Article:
Instituto de Investigaciones Porcinas
Carretera del Guatao km 1, Punta Brava
La Habana, Cuba
Sun-dried sweet potato vine (SPV) meal contained in dry basis (g/kg): 234 crude fibre, 403 NDF, 328 ADF, 160 detergent lignin, 29.2 N, 216 ash and 158 kj/10 g DM gross energy. The effect of feeding SPV on nutrient digestibility was studied in either ileorectostomized or intact 45 kg liveweight pigs fed graded levels of SPV (0, 100 and 200 g/kg in the dry diet). SPV significantly decreased both ileal and faecal digestibility of most nutrients. Estimated ileal and faecal crude protein digestibility of SPV meal was 22.1 and 54.1% whereas in vitro ileal crude protein digestibility of SPV meal accounted for 42.2% thus indicating a rather low availability of crude protein in this biomass. The contribution of the large intestine to the digestion of diets ranged from 19.7 to 20.8% of energy disappearance in the entire digestive tract. Daily ileal and faecal output of short chain fatty acids and ammonia showed a trend to be proportional to the level of SPV meal in the diet. A low level of inclusion of SPV meal in the diet is suggested in order to avoid a negative effect on nutrient digestibility. Methods to improve digestion of this biomass could be encouraged.
Research Division, Bureau of Animal Industry, Manila, Philippines
With the present energy and pollution problem in the Philippines, conversion of livestock wastes as source of energy and fertilizer, offers a great advantage for the livestock industry. A program that suits the need of backyard livestock raisers to abate the worsening problem of environmental pollution is now given high priority by the Bureau of Animal Industry (BAI) with the promotion of BAI Tubular Polyethylene Digester (BAI-TPED). A total of 99 biodigesters were installed nationwide of which eight (8) units are utilized for demonstration purposes in government stations or pilot barangays.
The technology is being promoted and proven with high degree of acceptance among farmers. Conduct of seminars along with field trips and study tours contributed much to make the technology popular and disseminated to the farmer clients. Several benefits can be obtained from TPED, in terms of source of renewable energy or fuel for farm household, fertilizer, sanitation and the cheapest means of minimizing pollution brought about by livestock wastes.
College of Agriculture, Hue University, Vietnam
Availability and price of conventional protein supplements are major constraints to pig production in Vietnam. A survey in two villages in Central Vietnam showed that protein intake is very low in traditional diets (94 - 98 g/pig/day). A feeding trial was carried out in the same two villages to test effects of providing supplementary protein to the traditional diet. Fourteen weaner pigs (Mong Cai x Large White) were fed traditionally, and 12 similar pigs on similar basal diets were given supplements of groundnut cake and fish meal to provide an additional 100 g/day/pig of crude protein. The mean daily live weight gain of pigs under the traditional feeding system was low (202 and 230 g/day in each of the two villages) but was significantly increased to 363 and 366 g/day (P=0.001) by giving the protein supplement. The net economic benefit after deducting the cost of the protein supplement was VND 900/day equivalent to VND 135,000 for the 150 day fattening cycle.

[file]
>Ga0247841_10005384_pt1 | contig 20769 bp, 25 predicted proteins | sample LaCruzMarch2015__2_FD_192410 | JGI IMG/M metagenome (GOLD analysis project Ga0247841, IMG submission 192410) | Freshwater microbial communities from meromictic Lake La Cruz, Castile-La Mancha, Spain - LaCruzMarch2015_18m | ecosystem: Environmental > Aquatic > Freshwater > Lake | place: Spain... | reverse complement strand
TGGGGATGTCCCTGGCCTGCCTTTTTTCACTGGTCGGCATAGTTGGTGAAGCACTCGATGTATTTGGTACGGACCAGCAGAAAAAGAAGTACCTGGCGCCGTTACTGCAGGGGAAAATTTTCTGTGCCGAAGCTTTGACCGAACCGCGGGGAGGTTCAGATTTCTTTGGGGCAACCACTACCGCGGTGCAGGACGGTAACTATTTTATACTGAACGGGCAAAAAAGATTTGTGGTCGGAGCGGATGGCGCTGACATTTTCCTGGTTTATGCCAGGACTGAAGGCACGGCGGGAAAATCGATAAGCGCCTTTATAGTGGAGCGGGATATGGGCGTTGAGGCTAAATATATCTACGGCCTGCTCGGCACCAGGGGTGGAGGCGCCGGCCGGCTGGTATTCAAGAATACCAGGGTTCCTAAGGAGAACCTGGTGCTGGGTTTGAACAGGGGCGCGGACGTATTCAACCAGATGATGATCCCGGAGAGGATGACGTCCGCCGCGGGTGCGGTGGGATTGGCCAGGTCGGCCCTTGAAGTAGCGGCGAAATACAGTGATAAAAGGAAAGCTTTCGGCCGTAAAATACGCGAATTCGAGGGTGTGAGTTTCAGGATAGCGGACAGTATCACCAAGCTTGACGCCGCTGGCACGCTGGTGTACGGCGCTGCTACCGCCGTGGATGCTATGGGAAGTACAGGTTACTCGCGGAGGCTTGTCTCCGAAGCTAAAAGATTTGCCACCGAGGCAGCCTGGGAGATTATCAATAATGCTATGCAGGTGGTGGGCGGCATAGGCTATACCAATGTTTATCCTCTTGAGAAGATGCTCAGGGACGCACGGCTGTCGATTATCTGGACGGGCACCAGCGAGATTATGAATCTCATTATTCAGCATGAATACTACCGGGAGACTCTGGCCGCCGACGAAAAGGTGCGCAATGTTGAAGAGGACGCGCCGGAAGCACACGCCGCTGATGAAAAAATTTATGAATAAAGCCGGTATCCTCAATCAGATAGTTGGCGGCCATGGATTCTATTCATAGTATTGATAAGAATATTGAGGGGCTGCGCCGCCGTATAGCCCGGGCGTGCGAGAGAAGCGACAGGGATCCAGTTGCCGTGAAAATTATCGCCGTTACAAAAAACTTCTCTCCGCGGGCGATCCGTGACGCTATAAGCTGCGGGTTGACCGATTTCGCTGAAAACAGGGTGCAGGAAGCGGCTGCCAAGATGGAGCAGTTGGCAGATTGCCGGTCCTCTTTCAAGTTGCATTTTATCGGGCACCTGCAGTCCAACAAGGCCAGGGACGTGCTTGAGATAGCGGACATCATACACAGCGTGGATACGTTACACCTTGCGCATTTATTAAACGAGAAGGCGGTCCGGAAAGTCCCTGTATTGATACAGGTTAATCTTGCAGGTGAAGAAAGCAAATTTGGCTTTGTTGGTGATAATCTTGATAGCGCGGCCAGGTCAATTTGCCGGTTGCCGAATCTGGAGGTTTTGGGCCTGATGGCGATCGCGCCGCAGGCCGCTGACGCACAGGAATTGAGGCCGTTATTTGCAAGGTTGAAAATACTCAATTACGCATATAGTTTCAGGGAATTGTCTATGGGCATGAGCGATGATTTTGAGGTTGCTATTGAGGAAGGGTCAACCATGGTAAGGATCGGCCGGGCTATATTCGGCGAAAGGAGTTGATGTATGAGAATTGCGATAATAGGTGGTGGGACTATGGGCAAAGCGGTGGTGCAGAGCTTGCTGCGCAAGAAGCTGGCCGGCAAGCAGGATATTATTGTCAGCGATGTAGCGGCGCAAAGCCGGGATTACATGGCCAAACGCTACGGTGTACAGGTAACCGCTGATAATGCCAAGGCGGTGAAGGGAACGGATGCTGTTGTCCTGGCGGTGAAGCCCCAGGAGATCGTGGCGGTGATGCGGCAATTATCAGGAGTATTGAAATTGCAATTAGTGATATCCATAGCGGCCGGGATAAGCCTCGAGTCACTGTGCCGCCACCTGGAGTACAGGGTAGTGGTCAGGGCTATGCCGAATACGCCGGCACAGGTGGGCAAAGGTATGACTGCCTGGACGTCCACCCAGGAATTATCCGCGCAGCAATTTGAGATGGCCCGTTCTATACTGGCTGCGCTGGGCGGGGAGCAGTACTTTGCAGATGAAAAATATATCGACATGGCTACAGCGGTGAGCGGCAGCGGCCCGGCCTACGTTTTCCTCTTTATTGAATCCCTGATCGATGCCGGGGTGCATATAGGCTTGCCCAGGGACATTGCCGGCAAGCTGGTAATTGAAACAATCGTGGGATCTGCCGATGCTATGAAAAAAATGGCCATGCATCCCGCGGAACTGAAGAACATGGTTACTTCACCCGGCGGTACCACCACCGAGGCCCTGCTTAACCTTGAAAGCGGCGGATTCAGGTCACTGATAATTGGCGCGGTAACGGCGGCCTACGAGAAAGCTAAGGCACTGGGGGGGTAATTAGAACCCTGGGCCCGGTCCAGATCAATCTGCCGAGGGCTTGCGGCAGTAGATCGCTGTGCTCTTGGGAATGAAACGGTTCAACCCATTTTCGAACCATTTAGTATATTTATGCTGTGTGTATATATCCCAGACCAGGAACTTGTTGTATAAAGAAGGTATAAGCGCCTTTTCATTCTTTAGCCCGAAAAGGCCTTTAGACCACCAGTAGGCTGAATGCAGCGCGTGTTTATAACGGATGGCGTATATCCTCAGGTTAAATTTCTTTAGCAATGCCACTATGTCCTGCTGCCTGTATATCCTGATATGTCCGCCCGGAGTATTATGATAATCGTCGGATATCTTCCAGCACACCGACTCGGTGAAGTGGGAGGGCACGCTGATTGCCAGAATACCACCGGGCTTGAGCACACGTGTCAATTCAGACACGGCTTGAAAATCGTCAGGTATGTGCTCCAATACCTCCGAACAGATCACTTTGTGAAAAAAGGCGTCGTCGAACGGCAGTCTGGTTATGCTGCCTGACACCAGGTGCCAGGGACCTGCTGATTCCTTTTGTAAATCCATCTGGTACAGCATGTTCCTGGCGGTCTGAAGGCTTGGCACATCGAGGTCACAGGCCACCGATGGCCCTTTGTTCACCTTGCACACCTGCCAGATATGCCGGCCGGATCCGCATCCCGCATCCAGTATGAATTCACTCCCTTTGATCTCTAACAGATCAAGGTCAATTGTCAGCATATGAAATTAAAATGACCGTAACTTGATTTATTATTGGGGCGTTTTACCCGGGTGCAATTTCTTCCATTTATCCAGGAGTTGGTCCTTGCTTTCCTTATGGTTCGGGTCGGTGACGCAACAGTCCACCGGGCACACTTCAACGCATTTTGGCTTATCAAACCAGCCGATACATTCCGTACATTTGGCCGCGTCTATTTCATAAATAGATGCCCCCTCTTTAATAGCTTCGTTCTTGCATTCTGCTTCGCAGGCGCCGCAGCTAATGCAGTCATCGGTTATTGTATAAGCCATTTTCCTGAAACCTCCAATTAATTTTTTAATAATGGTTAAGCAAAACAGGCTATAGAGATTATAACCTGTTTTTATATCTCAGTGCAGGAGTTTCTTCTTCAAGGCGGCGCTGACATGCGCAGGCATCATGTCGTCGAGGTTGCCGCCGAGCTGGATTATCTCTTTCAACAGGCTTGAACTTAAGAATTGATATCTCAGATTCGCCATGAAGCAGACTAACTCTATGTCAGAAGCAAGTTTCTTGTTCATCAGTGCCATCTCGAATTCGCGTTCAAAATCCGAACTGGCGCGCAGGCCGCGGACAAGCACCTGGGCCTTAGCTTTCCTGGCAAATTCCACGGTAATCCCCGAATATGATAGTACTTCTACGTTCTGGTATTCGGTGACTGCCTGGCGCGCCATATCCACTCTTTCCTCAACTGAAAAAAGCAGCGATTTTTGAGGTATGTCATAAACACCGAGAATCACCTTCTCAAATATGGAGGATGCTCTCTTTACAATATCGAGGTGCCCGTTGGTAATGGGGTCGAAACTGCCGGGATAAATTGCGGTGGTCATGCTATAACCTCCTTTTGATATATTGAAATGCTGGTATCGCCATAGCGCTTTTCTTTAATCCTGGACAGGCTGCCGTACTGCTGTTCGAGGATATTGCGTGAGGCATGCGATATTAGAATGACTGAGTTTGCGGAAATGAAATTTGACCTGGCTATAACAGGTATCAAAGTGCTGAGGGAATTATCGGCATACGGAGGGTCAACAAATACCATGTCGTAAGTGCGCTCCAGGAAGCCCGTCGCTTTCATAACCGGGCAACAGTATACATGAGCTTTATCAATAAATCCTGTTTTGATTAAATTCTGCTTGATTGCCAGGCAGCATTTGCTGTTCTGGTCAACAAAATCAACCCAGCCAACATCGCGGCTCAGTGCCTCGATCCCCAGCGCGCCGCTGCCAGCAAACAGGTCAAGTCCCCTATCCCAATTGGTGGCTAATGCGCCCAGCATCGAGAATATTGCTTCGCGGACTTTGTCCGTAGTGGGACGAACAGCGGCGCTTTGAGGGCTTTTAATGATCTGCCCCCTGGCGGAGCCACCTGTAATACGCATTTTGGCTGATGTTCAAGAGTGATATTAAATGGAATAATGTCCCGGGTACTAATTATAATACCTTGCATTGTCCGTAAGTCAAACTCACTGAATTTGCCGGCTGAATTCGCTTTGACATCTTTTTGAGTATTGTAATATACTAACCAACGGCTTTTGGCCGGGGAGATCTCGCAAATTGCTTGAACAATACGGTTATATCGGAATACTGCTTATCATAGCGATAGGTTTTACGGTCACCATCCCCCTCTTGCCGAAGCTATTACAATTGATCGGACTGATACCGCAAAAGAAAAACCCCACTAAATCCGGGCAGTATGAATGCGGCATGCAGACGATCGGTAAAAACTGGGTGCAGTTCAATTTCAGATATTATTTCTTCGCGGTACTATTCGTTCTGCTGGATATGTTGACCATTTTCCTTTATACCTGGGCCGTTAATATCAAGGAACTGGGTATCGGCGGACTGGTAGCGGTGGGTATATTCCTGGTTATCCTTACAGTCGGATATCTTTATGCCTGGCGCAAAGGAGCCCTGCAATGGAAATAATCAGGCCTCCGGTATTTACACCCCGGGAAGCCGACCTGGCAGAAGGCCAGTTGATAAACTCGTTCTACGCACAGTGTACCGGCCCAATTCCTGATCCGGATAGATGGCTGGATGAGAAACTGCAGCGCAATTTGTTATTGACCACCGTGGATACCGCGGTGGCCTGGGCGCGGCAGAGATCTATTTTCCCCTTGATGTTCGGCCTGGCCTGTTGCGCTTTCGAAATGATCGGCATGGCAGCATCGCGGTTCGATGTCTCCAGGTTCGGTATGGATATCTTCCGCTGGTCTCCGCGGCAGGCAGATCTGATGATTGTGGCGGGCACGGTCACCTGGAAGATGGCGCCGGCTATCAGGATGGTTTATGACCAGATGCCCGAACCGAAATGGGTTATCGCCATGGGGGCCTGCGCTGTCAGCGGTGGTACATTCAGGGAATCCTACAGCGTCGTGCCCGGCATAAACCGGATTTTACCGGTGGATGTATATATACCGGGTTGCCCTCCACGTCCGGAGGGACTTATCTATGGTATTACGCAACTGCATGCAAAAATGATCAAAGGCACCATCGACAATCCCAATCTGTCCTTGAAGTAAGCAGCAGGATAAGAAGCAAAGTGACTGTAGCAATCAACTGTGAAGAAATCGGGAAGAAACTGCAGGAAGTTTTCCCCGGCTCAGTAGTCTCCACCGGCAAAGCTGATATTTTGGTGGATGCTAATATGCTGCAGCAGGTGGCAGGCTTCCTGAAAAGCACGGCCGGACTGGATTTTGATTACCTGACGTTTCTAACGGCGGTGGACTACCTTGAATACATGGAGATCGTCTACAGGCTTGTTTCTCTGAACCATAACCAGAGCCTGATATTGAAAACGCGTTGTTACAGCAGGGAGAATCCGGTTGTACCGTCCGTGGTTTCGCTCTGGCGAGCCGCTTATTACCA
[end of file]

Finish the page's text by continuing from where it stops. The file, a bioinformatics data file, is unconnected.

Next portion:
College of Agriculture, Hue University, Vietnam
An on-farm trial in Binh Dien and Xuan Loc villages in Central Vietnam compared ensiling of cassava roots (ECR) (chipped by hand or ground by machine) with sun-dried cassava root meal (CRM) with supplements of "A" molasses at levels from zero to 20%. The HCN content of the ground whole cassava root after ensiling for 60 days was reduced from 109 ppm to 64 ppm, while ensiling the chipped root reduced HCN from 111 to 71 ppm. The optimum levels of "A" molasses replacing cassava root (ensiled or dried) in pig diets with protein supply kept constant at 200 g/day was in the range of 15 to 20% for live weight gain and economic purposes. Mean live weight gains were 465 g/pig/day for the cassava root meal diet and 453 g/pig /day for the ensiled cassava root diet each with 20% of "A" molasses. Feed costs/kg gain for the 20% molasses diet with dried and ensiled cassava root were 11% and 27% less than for corresponding diets without molasses.